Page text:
A series of unfortunate events…

I think most of the blog posts on here are when my Pain Management fails. It’s not through self-pity, but because at those instances you really have to focus on management and run through the techniques you know to apply them. Right now I’m on the tail end of a couple of weeks of unfortuante events and I’m, well, ouch and trying to sort out how to deal with it without resorting to myriads of opioids.

When running through the techniques and applying them, it brings to mind some odd, quick-fix things that can help. There’s a few here coming from my experience. Of course, as ever, the are always limited by what the pain sufferer can physically do, but it is worth making the effort.

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Messing up: a cascade

I’ve just come back from a few days away which involved a couple of key meetings and a games day. I’d have to stay over either side, of course, but the meeting and day seemed to be worth it. Further, I thought I could manage it properly from a pain viewpoint but, frankly, I was wrong.

I am now in shed loads of pain.

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Added the Pain, Medication and Constipation chapter

I’ve been heavily at work putting up what I can and have reached as far as the main chapter on medication – analgesia, and the like. It is a long chapter, not just due to the history but due to the subject matter, so has been split into multiple sections.

See Pain, Medication and Constipation

Breakthrough Pain

I missed the Creative Non-Fiction seminar yesterday due to breakthrough pain. This is pain that somehow gets through all the training, all the routines, all the distraction and all the painkillers. For anyone suffering Chronic Pain it is a frustrating phenomenon that has to be accepted and dealt with to make sure it is kept to the minimum. If the breakthrough pain is not brought under control you find yourself falling back into permanent, uncontrolled pain.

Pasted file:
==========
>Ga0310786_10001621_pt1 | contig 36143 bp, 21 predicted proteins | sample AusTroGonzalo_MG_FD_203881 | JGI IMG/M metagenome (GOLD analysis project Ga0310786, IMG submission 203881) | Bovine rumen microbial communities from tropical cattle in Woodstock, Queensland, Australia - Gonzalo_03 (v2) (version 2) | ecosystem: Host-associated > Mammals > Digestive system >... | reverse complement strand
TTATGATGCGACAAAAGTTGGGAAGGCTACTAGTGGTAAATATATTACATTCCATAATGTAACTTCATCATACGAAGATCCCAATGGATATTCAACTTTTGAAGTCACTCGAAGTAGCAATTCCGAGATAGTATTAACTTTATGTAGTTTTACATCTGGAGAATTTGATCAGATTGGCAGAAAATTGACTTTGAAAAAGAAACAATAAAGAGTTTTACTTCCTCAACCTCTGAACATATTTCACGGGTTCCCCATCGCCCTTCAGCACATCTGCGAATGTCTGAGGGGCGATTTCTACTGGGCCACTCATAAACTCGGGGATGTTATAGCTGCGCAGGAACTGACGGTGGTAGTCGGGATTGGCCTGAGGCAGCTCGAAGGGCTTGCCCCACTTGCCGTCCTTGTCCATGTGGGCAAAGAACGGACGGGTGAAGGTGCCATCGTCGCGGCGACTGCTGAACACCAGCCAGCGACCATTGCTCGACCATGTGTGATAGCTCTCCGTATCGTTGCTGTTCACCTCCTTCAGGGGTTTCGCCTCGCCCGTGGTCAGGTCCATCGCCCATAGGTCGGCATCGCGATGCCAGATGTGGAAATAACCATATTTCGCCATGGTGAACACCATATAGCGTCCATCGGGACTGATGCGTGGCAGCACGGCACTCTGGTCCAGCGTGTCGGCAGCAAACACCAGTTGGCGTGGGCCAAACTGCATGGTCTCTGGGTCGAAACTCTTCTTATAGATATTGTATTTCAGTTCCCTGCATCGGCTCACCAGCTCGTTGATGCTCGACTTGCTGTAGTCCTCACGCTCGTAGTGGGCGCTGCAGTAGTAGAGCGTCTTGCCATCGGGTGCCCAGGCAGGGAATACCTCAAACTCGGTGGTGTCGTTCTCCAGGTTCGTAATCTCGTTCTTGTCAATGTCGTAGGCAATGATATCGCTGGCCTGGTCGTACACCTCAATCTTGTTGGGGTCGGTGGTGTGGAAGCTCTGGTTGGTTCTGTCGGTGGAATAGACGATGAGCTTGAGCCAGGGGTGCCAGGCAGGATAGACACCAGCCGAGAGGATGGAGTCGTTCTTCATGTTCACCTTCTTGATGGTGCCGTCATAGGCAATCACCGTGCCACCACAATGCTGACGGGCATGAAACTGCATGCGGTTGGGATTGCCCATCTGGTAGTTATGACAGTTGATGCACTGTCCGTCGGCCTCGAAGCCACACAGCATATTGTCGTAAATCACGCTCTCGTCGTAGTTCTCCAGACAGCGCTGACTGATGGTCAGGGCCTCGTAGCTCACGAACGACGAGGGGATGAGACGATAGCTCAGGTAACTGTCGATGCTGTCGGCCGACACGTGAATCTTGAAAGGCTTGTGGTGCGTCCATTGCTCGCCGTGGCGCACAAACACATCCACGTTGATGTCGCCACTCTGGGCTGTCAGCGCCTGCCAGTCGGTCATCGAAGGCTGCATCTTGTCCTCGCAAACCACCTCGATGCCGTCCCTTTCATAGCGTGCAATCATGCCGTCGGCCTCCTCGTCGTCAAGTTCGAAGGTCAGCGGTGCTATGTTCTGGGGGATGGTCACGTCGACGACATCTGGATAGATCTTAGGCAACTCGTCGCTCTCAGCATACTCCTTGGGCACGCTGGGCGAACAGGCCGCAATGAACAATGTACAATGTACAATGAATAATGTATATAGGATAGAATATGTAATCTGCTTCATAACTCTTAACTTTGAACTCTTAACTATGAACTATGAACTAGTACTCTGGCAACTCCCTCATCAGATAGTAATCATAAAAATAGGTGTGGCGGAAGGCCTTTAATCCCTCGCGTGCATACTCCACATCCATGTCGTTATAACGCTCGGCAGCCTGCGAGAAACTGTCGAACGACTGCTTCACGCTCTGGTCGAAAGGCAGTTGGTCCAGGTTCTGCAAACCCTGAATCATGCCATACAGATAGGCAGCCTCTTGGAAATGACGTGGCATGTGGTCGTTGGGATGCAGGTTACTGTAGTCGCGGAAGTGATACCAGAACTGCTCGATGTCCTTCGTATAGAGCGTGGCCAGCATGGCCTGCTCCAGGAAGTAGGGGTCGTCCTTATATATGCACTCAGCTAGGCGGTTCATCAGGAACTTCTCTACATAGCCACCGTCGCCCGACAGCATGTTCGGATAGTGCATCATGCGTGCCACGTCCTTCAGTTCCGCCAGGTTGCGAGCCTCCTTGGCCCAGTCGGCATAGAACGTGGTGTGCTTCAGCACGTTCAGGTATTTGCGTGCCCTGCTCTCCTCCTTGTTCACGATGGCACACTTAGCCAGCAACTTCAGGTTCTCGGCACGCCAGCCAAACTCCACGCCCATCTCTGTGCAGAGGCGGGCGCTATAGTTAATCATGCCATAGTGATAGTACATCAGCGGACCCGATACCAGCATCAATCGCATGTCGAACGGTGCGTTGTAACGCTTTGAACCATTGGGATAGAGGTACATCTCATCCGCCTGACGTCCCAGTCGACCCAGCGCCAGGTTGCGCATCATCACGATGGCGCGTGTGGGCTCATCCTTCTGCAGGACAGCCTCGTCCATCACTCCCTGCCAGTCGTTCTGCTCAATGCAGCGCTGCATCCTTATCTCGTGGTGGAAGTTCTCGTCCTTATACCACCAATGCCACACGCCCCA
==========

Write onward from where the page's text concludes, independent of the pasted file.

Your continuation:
That control is not easy to reassert.

In my case it means swallowing my pride, reaching for the more powerful opioids and making sure that all the relaxation, meditation and transference exercises are brought to the fore. Whilst some rest is really useful to let the worst of the pain die down and the analgesics take effect, over the course of the day resting becomes both exhausting and ineffective: exhausting because I have to focus on the exercises all the time; ineffective because that focus is impossible to keep up for very long.

So what to do?

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Little bits at a time…

I was struck recently at how slow progress on First Drop was, but then realised that I’d been thrown by a number of other, smaller projects, restarting the MA (which takes me a lot of time) and playing about with Pregabalin.

On the upside, the projects have been useful and fun, ranging from writing (lots – and various), attending the local Marlborough Literary Festival (whilst the content of which was excellent, it was a show I found disability-hostile in the extreme, even being shouted at by one organiser who obviously didn’t give a monkeys about disabled people and stability on stairs), attending the monthly Hampshire Writer’s Society meetings at Winchester University (they have some really interesting guest speakers) and a Writing Group at Salisbury Library (Mondays, 10:15), and reading (also a fair bit, including attending a local reading group at Salisbury Library).